Big Frog put on his bib and withdraw a knife and fork from his pocket.

“I’ll eat this whole house,” said Big Frog. “Just you watch!”

Big Frog pulled off a corner of the front door of the house made from chocolates. He gulped it down smiling, and went back for more.

   And more.

      And more.

Eventually, Big Frog started to get bigger – just a little bit bigger at first. But after a few more fork-fulls of chocolates, he grew to the size of a large snowball – and he was every bit as round.

“Erm… I don’t feel too good,” said Big Frog.

Suddenly, he started to roll. He’d grown so round that he could no longer balance!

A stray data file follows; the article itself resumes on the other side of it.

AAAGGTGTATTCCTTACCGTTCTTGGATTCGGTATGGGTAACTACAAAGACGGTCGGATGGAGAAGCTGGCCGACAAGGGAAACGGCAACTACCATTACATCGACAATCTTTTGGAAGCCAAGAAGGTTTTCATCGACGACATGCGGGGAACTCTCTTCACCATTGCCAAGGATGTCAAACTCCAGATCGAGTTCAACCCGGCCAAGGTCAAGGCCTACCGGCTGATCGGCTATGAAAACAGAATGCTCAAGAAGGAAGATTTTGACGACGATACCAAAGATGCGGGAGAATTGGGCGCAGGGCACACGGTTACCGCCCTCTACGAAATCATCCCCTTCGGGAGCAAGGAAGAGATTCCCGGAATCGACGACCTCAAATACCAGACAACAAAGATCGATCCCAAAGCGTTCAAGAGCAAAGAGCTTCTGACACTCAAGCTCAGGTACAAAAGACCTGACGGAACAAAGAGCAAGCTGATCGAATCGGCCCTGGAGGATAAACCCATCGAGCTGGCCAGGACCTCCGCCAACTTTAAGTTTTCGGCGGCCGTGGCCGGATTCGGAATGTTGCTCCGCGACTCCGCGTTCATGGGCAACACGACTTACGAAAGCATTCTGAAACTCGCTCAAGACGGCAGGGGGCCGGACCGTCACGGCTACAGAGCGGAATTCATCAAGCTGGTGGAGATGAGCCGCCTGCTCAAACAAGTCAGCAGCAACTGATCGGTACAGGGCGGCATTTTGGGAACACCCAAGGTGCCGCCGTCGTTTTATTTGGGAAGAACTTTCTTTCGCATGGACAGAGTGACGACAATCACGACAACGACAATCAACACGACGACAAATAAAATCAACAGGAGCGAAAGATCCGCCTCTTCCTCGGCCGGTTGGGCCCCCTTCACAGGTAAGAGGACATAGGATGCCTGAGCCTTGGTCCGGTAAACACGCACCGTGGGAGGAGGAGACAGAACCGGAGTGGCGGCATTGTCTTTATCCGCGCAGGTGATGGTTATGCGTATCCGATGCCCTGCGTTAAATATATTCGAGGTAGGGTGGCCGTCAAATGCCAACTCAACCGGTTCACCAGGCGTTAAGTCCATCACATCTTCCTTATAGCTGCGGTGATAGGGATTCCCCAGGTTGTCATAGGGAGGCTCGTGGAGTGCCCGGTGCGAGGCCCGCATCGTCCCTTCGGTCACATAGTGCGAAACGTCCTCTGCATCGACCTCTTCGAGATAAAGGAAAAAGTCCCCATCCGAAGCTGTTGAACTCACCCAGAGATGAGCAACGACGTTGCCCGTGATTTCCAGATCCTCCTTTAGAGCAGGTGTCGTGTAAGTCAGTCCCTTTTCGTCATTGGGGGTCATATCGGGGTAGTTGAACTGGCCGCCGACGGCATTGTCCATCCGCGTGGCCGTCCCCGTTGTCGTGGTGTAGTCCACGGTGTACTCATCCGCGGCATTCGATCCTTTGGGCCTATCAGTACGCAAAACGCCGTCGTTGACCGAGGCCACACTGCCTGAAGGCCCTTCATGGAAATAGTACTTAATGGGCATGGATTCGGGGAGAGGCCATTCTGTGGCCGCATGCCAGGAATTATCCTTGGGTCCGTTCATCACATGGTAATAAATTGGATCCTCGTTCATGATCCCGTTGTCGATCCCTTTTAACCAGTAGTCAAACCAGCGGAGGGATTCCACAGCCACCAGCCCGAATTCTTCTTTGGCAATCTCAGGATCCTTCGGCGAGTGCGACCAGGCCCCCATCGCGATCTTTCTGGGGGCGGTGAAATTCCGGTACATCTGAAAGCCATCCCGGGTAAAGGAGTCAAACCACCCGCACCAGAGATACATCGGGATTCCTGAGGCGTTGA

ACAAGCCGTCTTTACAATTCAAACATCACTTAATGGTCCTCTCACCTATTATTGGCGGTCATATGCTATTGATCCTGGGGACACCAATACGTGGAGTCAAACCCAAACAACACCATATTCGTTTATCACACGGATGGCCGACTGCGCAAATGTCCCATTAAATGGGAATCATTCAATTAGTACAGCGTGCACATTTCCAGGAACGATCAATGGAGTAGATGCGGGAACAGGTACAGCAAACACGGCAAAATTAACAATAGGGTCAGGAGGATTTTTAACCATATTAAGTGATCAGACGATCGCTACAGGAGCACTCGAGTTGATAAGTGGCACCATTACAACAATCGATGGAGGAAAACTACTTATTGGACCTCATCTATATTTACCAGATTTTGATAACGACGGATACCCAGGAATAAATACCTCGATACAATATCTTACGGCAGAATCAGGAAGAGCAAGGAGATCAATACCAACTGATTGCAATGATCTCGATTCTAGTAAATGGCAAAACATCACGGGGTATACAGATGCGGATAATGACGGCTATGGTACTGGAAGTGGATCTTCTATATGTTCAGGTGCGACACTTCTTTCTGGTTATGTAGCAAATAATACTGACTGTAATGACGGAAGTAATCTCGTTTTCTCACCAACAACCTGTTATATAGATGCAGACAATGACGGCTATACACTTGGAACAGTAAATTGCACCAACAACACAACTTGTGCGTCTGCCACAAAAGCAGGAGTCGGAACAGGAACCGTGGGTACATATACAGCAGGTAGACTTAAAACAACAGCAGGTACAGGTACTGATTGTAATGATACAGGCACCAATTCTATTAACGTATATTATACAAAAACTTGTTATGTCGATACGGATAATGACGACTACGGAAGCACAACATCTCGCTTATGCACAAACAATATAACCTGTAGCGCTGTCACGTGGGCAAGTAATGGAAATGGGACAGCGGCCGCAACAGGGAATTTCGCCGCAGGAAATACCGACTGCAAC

“Help!” he cried, as he rolled off down a slope into the forest.

Big Frog never finished eating the front door made from chocolates and Mr.Teddy remained trapped in the witch’s cage.

“That’s it,” said the witch. “I win. I get to keep Mr.Teddy.”

“Not so fast,” said Arash. “There is still one front door to go. The front door of the house made from cucumbers. And I haven’t had a turn yet.

“I don’t have to give you a turn!” laughed the witch. “My game. My rules.”

The woodcutter’s voice carried through the forest. “I think you should give him a chance. It’s only fair.”

“Fine,” said the witch. “But you saw what happened to the frog. He won’t last long.”

“I’ll be right back,” said Arash.

“What?” said the witch. “Where’s your sense of impatience? I thought you wanted Mr.Teddy back.”